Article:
Reaper is neither free nor open source. Cockos (the company behind Reaper) has several open source libraries used within Reaper, but Reaper is proprietary software that costs $60 for a personal license. The developers don't believe in wasting time on anti-piracy checks, so it's very easy to use Reaper without paying. Kind of like Sublime Text.
Reaper is a great DAW, and I would recommend it to everyone. Whether a beginner looking for their first DAW, or a pro with a million dollar studio. Just pointing out it's not free/foss because that's something I've seen people claim about Reaper for over a decade.
Ok so many people are commenting that this article is out of date.
I've been searching for what the best out-of-the-box music Linux distro would be, so I can dual boot that for any music work. Namely it must have:
- jack set up and default for everything
- complete DAW solution: synth set up etc
- updated, stable software
- MIDI set up fully
- real time kernel is definitely a plus
- acceptable performance on modest hardware
A lot of the recommendations online like Musix are not current at all! I wonder if Ubuntu Studio is the answer, just purely based on the website being updated and professional-looking. I've considered KXstudio but cannot confirm that it is a distro rather than a software repo. AVLinux?
Any firsthand experience?
I will test Ubuntu Studio today and report back
So after trialing a few of the "audio-centric" distro-flavours I couldn't find any that were particularly compelling (most, Ubuntu Studio included, were installing huge quantities of tools that I was never likely to explore).
I've ended up using Manjaro, with Jack, Reaper, Renoise, Airwindows plugins, a real-time kernel and very little else. It's pretty good.
KXstudio is now a software repo only for "Any Debian or Ubuntu based system, running GNU/Linux. For Debian, version 10 (Buster) is required; on Ubuntu, 18.04 (Bionic)."
I was able to use the KXstudio repos on Devuan ASCII 2.0, if anyone is wondering about Devuan compatibility.
Here's some thoughts: The current resources aren't entirely better but you can absolutely get things done now. There's more software choices than offered here and more developers willing to build worthy native plugins for the platform, Bitwig is absolutely comparable to Ableton with the addition of various modular tools that wipe the need for at least a few plugins a lot of my EDM buds rely on, and on the more unstable end of things, Wine + LinVST does work. Spire works, Serum works, Omnisphere works, NI Reaktor and Kontakt 'works' (it's painful), there's a decent list of VSTs that are either performing near-natively or just 'works' using frameworks like LinVST and Airwave. Midi works like any OS and you actually do not need the use of a real time kernel these days from my own usage. it all bubbles down to a decently useful workstation.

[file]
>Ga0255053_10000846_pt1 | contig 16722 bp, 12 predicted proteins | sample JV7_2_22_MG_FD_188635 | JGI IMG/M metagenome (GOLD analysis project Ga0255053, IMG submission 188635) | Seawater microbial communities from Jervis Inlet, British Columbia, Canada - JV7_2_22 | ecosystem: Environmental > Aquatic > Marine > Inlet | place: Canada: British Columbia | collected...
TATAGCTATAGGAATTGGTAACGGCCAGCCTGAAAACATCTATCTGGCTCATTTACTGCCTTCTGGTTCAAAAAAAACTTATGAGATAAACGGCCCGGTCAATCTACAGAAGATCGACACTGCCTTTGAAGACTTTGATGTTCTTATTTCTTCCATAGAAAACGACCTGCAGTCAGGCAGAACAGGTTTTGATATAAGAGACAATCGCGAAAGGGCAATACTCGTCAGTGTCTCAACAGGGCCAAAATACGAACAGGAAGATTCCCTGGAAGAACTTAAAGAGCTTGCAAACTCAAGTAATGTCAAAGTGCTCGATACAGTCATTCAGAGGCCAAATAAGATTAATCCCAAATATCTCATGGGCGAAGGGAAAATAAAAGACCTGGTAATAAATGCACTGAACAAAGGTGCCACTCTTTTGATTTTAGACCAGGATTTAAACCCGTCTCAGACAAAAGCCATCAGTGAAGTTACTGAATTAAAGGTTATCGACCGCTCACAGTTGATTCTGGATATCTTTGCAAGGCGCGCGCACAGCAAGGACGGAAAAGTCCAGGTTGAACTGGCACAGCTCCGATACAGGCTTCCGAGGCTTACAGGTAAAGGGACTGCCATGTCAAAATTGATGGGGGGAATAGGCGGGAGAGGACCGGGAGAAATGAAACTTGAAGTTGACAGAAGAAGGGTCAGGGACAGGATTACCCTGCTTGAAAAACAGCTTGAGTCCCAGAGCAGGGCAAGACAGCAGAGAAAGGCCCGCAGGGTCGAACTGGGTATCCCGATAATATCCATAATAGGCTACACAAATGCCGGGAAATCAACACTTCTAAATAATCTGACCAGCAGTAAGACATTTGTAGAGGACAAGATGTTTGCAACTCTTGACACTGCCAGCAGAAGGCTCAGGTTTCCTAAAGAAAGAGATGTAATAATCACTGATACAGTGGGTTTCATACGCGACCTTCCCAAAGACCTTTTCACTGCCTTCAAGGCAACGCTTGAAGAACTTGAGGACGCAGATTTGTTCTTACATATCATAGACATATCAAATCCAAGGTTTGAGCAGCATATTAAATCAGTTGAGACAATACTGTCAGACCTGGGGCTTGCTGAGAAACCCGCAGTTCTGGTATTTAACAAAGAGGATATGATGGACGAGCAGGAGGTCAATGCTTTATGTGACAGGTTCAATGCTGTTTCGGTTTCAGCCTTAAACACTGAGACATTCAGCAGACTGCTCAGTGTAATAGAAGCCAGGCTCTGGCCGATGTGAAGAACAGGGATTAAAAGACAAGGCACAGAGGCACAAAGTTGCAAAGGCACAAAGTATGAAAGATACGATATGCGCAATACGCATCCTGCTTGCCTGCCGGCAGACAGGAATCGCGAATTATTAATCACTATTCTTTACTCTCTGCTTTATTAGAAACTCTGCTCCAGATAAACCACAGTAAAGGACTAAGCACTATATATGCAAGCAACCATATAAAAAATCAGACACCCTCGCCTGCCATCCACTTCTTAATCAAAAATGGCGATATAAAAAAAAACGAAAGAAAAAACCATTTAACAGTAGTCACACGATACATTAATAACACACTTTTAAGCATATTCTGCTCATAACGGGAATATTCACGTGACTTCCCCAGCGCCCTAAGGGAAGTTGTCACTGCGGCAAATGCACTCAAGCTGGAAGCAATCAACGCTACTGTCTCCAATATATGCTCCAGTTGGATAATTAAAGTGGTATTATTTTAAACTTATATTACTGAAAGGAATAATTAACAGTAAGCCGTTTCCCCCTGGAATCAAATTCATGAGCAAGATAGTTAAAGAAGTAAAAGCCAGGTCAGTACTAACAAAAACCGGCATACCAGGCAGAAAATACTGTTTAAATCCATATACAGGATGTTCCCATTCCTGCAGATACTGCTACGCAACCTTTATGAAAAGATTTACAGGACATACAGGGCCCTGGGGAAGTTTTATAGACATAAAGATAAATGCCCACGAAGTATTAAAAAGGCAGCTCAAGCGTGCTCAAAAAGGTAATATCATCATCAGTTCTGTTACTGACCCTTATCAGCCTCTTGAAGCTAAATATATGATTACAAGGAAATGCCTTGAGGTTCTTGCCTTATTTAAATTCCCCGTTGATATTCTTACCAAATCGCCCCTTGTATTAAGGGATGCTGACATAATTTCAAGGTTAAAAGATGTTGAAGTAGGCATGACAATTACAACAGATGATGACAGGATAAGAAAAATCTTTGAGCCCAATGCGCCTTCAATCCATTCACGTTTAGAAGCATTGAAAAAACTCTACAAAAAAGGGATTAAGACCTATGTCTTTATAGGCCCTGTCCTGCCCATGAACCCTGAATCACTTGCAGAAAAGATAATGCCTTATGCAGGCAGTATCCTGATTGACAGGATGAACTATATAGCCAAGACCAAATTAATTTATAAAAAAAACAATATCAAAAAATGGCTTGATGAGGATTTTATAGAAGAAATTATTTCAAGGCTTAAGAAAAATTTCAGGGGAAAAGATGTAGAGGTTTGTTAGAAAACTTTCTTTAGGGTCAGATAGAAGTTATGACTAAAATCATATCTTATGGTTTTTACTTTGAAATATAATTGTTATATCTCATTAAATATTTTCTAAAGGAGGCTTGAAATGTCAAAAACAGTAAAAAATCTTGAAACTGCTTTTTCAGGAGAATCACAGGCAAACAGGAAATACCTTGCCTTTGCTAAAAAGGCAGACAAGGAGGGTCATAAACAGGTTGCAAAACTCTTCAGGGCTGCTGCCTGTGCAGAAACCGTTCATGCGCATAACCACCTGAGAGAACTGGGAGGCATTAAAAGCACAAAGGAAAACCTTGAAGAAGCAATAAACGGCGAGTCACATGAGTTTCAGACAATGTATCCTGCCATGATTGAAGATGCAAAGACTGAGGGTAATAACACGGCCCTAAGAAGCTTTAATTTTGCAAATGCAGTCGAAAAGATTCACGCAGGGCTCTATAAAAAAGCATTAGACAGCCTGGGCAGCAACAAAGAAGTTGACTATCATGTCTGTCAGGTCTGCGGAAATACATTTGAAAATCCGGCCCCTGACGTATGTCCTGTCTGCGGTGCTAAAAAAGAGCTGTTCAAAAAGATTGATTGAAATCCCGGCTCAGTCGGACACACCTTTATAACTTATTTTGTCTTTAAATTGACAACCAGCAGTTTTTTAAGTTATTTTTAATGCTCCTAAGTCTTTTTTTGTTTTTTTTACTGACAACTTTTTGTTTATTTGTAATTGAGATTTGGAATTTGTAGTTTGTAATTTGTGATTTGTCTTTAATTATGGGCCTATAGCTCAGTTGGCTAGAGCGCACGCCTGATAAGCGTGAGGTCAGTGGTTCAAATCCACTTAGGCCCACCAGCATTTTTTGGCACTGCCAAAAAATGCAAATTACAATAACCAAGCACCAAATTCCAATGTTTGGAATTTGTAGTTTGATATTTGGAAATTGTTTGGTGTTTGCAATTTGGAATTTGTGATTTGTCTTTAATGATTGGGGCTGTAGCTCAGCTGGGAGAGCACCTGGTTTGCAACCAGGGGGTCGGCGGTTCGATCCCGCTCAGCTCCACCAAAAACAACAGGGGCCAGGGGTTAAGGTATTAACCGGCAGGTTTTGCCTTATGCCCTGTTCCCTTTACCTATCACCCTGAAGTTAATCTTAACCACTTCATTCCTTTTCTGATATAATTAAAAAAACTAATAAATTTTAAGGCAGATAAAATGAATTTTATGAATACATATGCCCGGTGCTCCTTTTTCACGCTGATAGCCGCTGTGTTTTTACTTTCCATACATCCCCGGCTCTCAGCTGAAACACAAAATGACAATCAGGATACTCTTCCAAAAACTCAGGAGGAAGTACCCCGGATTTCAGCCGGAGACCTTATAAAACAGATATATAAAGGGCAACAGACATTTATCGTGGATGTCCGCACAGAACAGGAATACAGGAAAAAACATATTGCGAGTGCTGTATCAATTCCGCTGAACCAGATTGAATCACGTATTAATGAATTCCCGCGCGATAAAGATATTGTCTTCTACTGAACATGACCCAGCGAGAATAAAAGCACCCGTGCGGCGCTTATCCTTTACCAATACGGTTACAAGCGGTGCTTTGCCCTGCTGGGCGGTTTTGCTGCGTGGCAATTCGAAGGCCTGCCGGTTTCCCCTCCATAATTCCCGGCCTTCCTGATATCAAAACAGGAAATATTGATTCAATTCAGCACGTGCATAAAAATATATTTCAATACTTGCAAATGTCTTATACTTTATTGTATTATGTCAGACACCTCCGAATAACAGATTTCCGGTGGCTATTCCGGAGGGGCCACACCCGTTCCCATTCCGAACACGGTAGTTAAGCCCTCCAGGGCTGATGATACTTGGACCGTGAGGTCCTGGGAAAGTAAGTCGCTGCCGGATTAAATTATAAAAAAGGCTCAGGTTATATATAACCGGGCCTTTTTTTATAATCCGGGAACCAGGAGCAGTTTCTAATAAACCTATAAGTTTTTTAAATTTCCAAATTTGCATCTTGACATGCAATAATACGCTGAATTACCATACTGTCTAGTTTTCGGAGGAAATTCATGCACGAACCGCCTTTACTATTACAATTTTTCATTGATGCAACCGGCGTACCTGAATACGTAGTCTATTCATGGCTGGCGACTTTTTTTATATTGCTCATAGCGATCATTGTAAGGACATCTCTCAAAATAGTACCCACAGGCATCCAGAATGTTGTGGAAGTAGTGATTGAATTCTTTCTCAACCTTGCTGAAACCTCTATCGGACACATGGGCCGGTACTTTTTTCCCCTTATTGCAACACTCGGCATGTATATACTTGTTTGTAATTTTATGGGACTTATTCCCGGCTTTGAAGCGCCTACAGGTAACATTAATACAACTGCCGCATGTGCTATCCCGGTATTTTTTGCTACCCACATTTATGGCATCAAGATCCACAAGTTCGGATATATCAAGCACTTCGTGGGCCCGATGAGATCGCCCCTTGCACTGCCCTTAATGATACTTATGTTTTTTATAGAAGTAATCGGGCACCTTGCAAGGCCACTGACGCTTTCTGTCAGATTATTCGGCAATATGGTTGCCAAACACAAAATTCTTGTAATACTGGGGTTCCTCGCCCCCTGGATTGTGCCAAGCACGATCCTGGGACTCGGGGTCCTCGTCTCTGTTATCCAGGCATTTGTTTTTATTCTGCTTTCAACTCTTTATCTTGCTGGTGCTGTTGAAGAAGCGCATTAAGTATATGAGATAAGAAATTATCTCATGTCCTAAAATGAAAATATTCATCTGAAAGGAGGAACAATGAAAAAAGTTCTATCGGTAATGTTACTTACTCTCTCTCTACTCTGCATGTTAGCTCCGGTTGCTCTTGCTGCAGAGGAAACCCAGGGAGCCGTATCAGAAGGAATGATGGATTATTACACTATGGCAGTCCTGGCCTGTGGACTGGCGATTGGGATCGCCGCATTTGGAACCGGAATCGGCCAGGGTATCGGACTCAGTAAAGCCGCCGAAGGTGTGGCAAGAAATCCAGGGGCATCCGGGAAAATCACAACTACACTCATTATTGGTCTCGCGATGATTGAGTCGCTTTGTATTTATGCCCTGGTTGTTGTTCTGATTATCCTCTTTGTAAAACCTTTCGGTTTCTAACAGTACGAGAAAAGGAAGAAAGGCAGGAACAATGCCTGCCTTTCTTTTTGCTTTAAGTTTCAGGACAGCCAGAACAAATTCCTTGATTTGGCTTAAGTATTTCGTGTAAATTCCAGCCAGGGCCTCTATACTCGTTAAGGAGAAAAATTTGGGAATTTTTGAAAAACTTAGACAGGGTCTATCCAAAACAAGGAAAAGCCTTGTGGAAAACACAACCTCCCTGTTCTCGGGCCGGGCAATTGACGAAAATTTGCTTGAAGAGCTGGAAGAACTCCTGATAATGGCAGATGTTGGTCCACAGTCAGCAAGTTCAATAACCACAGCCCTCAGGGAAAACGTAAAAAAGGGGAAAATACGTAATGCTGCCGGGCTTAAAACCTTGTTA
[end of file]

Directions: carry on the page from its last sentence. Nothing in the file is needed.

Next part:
Distro wise, I've hopped from 'media' centric distros, Arch to Pop-OS and now considering Kubuntu, and my experience has been fairly the same:
- Install the KxStudio package repo
- Install cadence and it's dependencies which includes jack2 from the repo (I'm not going to go into the mess between choosing jack1 and jack2)
- Install Bitwig
- Install Wine and LinVST to my binaries
which alone is more system fiddling than macOS, but I think you just simply expect it though. Cadence and it's suite of routing and config tools would help make up the loss of any ASIO panel, it's more in line with how audio setup on macOS is.
Biggest problem right now to me is hardware support, and Linux support goes from cheap and not enough, to really expensive and not specific towards me. Finding an interface to fit my eventual needs... 6+ ins and 6+ DC coupled outs, 2 XLR ins, possibly some type of ADAT, and maybe a word clock... these are Universal Audio or Focusrite type of needs. I own a MOTU Traveler and I'm lucky that the built in MOTU driver 'works' but it's sort of messy. MOTU's lack of interest in sharing the interfaces' beans doesn't help and it's nearly the same story for every interface manufacturer: it's a trade secret risk to let the community build a driver, and or there's just no money to come out of allocating resource towards an official driver. It sucks, but with my Traveler, I've managed to have some fun when everything is stable which is at least more than I expect. There's days where I look at Universal Audio hardware and want to end up buying a Mac and a UA interface.
I wouldn't recommend it because workspace and consistent stability is incredibly important if you're full time, but you CAN make it work if you're curious like me and be fun. I've managed to cut a few dance records for some labels on my build but issues do arise which I think may get in the way in the moment my workload would have to speed up or expand to recording more than a microKorg and using native vsts and Wine, and for that moment I'm always down to Hackintosh or just buy a real Mac. I love linux development and making music on it feels nice until those issues arise.